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Thousands Want Strong Lake Tahoe Basin Protections

Emerald-bay-lake-tahoeConservation, scientific, recreation and business organizations delivered more than 12,000 public comments, letters and petitions to the U.S. Forest Service in support of strong protections for the forests and watersheds of the Lake Tahoe Basin. The comments come as the Forest Service finishes a public comment period for a new plan to manage the Lake Tahoe Basin Management Unit, over 78% of the land around the lake. 

"The forests, mountains, meadows, lakes and rivers in the Tahoe area are some of the most beautiful and spectacular places in the world. The Lake Tahoe basin forest plan is one of the best opportunities to protect some of the last wilderness and ancient forests in the Tahoe area, and indeed the whole Sierra Nevada," said Lauren Thorpe with the Sierra Club.

"These comments show that people throughout the country care about Tahoe's forests, wilderness and wild and scenic rivers and want to see them permanently protected."

About 5 million people visit Lake Tahoe every year, bringing in more than $1 billion to the local economy. The natural beauty of the landscape -- including forests, rivers, and extensive trail systems -- is a key economic driver for this recreation-based tourism destination.

"As a company with over 200 employees living in northern Nevada and California, we have a vested interest in making sure that our public lands in the Lake Tahoe basin get the protection they deserve. Our employees enjoy many different outdoor pursuits and forms of recreation in the Lake Tahoe area and understand the importance of sound management decisions," said Ron Hunter with Patagonia.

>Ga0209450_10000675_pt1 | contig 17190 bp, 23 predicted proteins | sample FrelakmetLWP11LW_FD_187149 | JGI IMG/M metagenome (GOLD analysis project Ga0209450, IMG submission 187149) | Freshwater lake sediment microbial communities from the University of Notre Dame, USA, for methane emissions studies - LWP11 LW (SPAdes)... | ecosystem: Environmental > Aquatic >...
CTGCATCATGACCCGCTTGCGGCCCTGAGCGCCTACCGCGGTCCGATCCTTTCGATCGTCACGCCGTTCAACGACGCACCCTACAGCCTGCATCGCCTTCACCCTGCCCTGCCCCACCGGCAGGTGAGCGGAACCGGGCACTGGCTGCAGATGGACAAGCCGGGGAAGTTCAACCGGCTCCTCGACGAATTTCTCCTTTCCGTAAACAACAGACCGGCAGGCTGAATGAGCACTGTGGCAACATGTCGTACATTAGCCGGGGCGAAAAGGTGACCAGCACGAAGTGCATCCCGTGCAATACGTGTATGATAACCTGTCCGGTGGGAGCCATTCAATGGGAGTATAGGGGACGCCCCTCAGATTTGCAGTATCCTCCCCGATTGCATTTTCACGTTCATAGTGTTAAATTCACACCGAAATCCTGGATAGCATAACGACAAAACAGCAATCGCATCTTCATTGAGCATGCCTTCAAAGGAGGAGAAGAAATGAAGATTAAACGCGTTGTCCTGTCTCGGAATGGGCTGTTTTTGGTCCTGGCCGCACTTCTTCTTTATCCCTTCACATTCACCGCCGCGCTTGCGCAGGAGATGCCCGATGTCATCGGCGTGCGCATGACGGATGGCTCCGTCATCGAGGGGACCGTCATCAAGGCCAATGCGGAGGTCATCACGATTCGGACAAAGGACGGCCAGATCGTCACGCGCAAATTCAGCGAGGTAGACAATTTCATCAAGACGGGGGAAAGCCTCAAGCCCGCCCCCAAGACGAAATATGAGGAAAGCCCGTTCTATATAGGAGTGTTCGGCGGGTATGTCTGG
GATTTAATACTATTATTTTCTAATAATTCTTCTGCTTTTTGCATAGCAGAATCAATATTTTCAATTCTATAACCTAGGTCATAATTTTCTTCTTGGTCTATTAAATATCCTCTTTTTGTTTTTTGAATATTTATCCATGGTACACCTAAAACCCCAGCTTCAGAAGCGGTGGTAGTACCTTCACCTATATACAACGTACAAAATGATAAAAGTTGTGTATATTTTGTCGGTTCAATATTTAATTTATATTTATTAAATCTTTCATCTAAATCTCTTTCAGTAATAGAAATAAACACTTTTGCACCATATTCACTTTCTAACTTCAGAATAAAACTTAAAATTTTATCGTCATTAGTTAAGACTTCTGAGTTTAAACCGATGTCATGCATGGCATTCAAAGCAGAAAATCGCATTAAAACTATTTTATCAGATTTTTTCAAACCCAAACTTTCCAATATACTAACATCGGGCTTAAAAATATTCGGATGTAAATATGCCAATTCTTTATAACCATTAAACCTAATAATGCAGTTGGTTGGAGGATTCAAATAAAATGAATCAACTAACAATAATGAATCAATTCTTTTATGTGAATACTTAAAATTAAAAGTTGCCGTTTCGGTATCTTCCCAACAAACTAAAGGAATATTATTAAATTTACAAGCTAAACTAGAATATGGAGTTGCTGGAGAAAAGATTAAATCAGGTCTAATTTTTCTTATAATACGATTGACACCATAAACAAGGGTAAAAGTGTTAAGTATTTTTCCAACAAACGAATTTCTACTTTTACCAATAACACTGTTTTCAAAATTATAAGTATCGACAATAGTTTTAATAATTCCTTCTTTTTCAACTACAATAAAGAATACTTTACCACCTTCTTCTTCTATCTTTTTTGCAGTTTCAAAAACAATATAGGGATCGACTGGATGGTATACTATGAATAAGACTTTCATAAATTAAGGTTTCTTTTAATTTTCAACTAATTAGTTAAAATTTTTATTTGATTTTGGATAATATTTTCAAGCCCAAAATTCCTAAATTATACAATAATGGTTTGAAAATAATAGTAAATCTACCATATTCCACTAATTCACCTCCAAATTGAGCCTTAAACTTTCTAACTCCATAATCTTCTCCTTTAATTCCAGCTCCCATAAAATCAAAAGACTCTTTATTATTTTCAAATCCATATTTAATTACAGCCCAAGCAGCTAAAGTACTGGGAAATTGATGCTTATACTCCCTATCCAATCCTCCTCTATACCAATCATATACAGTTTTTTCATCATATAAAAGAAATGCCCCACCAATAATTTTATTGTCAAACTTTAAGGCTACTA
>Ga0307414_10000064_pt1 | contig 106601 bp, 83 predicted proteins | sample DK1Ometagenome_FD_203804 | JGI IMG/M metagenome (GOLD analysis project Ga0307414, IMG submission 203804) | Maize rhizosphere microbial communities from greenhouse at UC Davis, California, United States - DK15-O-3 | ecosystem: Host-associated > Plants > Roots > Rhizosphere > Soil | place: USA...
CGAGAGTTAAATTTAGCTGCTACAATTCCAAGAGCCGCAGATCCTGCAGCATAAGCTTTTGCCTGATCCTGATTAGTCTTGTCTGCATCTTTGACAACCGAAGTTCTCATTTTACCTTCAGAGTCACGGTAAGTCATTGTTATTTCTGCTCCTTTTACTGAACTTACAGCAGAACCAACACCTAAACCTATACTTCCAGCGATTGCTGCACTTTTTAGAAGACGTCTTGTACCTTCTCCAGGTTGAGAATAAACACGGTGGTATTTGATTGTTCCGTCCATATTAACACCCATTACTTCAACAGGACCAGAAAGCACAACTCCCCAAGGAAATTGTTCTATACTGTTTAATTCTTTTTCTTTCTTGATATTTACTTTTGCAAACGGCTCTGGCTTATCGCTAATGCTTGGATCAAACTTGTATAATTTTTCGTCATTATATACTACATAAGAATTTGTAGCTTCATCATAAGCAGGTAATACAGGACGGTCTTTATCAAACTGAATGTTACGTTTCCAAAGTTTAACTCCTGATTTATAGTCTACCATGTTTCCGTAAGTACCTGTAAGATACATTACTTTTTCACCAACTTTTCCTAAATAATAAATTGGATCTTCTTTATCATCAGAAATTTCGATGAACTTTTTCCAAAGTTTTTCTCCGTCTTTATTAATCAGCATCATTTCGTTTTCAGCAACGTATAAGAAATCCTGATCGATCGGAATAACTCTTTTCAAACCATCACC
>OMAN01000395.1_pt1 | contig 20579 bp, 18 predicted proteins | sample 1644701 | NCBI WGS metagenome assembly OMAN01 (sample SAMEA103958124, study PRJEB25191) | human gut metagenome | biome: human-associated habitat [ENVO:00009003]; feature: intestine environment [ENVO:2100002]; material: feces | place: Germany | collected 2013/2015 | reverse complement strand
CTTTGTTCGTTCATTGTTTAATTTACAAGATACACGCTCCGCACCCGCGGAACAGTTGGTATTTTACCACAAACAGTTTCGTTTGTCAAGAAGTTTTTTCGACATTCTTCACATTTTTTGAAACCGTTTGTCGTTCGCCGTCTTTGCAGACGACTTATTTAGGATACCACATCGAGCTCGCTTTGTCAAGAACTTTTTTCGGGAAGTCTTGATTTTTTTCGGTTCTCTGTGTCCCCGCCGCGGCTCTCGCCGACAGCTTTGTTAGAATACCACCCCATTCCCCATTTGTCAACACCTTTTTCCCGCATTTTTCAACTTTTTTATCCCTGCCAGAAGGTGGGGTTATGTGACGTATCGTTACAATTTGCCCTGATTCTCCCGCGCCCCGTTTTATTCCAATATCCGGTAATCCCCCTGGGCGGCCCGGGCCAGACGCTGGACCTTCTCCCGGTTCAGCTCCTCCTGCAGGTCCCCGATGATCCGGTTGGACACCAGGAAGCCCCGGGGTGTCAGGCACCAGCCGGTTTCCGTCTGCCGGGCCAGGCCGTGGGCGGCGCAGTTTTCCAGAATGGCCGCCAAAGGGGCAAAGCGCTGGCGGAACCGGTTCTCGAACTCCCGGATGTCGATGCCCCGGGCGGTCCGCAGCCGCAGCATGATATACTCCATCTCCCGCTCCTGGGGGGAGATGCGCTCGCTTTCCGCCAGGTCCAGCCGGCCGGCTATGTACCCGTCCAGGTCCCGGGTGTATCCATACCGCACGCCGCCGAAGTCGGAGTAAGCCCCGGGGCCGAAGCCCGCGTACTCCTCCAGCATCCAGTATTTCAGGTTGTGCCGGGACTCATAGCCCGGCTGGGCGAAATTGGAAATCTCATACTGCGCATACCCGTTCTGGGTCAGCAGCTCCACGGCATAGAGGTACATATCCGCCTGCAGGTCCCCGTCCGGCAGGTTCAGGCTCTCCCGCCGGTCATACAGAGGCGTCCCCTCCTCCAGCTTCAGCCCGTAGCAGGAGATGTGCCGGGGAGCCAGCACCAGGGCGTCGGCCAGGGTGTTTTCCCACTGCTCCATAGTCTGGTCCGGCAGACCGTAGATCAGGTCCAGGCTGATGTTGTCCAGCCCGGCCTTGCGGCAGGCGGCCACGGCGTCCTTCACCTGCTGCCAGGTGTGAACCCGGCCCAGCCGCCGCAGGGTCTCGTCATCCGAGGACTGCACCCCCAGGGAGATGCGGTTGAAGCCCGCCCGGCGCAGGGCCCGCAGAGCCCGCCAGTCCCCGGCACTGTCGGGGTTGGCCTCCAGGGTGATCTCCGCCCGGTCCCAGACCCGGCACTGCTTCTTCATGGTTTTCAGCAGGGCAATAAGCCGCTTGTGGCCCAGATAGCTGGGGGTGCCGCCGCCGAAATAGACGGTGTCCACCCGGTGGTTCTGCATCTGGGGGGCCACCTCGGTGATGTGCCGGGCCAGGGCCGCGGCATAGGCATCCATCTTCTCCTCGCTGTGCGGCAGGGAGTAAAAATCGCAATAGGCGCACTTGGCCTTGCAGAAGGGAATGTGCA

In addition to the numerous public comments from concerned citizens, the groups delivered extensive in-depth science based policy comments by a diverse coalition of organizations that represents over five million members in the U.S.

Conservationists, scientists, recreationalists and businesses are calling on the Forest Service to have stronger protections for forests, wilderness, wild rivers and wildlife corridors. The forest plan will cover most of the Lake's watershed, and thus Forest Service decisions could help or hurt the effort to keep Tahoe blue. Approximately 95 percent of Tahoe’s ancient forests have been lost, making it important to protect the remaining areas.

"Millions of people come to Lake Tahoe to experience the crystal blue lakes, rich wildflower displays, ancient forests, abundant wildlife, and wilderness getaways," said Emily Brown, Research and Policy Analyst with Earthjustice. "In addition, these forest lands contain the watershed of Lake Tahoe and the Truckee River, which provides drinking water for thousands of people in California and Nevada. We urge the Forest Service to protect and restore the forests of the Lake Tahoe Basin for clean air and water, healthy recreation and a more sustainable community and economy."

The Lake Tahoe plan will be the first forest plan revised in the Sierra Nevada and the first to seriously consider the impacts of climate change on the forest. The agency is accepting public comments on the draft Lake Tahoe Basin Management Unit forest plan until August 30. For more information about the plan, visit http://www.fs.usda.gov/goto/ltbmu/ForestPlanRevision

-- Image courtesy parks.ca.gov


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